Generally favorable reviews - based on 19 Critics

Critic score distribution:
  1. Positive: 14 out of 19
  2. Negative: 1 out of 19
  1. The final part finds a midpoint of sorts between the two, with quick, skittering drumming matched by a series of drone and keyboard loops, rhythmic but not explicitly melodic, ending the album on a calmer but no less compelling note and promising quite a lot for the next two entries in the series.
  2. It makes Preteen Weaponry a very hate-it-or-love-it effort, although Krautrock/comische music/whatever exactly you want to try calling this thing is rare and outré enough that it shouldn’t be very hard to know if you’re going to like it.
  3. Even if Preteen Weaponry is one more left turn out of many in the band's catalog, it nonetheless reaffirms what makes Oneida stand out.
  4. Uncut
    A blend of delicate, hypnotic electr-folk and pulsating prog--a tantalizing treat. [Sep 2008, p.99]
  5. Preteen Weaponry’s psychedelic rout may be far from their finest hour, but it serves to remind all that these jesters should belong as part of the furniture.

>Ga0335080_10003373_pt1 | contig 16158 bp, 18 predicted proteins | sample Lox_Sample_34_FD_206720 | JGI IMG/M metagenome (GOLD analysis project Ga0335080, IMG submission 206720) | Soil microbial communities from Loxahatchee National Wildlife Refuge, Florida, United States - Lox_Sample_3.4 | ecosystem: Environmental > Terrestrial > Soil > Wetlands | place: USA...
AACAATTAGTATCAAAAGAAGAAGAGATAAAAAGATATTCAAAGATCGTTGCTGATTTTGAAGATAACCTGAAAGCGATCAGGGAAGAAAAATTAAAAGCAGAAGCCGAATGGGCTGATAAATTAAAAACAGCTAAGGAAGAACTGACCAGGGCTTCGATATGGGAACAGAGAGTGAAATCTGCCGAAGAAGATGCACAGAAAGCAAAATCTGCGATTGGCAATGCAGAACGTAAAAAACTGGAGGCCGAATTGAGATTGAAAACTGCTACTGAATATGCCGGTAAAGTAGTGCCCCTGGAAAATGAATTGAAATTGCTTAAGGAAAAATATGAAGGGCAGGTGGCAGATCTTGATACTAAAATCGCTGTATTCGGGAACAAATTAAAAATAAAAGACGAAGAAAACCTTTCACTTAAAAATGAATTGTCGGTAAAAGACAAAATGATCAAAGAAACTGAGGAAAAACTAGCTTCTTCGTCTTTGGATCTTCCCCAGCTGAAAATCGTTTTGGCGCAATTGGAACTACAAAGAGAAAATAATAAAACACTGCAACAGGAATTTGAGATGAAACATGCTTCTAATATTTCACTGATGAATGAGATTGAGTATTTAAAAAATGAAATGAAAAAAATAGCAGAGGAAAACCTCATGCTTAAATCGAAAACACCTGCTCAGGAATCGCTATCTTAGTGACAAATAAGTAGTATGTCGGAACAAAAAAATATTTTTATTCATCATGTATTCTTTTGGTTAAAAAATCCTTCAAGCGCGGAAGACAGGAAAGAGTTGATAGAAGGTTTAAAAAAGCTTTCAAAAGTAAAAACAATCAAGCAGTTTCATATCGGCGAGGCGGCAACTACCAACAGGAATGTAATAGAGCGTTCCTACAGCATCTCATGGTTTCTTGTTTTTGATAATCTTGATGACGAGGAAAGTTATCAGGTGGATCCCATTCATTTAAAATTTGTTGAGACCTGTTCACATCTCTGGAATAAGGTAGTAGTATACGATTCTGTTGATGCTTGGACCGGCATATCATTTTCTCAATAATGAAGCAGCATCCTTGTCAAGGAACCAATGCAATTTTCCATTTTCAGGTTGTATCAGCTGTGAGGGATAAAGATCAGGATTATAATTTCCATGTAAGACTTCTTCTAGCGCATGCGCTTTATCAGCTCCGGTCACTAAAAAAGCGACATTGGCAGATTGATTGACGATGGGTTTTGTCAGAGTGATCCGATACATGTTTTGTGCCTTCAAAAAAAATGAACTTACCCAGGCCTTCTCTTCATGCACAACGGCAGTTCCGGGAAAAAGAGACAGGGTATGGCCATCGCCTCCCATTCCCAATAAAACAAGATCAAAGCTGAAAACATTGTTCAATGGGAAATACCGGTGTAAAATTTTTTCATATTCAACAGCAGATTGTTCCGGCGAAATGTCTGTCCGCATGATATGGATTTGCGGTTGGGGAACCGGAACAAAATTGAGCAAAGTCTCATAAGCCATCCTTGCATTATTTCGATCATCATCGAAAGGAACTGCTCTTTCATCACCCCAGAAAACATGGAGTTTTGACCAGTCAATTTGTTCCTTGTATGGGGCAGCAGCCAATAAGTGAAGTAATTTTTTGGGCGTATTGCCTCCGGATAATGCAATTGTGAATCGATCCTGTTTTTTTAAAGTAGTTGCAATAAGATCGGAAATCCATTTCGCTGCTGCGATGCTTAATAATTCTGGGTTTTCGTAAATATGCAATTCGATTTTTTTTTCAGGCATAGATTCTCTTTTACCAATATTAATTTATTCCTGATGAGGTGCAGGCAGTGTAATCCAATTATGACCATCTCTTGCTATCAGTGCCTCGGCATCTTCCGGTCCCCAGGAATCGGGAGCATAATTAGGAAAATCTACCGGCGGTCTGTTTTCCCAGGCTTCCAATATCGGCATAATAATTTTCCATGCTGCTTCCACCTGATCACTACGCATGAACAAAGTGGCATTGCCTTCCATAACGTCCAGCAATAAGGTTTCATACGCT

6. Under The Radar
    This time around they've left the acoustic instruments aside for the most part, and have managed to get closer than ever to capturing the textbook face-melting that is an Oneida live performance. [Fall 2008, p.82]
  7. On Preteen Weaponry, it patiently carves its own landscape and brews up the weather to go with it.
  8. Alternative Press
    'Part 2' is the album's most intense track, 'Part 3' is it's most intriguing. [Sep 2008, p.150]
  9. It seems nothing can stop them from releasing a good-to-great album each ear, and Preteen Weaponry is another sensation that will likely be taken for granted.
  10. The incredible ride finishes not with a bang but with a whimper. Preteen Weaponry isn't much more than a 39-minute sonic experiment for a band seeking a new direction, but it's such a mindfuck to listen to, who cares where it ends up?
  11. The Wire
    This EP, the first in a projected triptych, shows the group in their best light. [Nov 2008, p.74]
  12. 80
    As with most album trilogies, this first one is promising.
  13. Oneida have always been a thick stew of different influences, but usually with a dash of originality to bind it together; Preteen Weaponry never rises above pastiche. Nevertheless, the band’s hypnotic drone sweeps through the album like a swift current — it’s enough to generate anticipation for their future travels.
  14. Weaponry is essential: a particularly overwhelming headphones album not unlike some of Boredoms' more hypnotic work.

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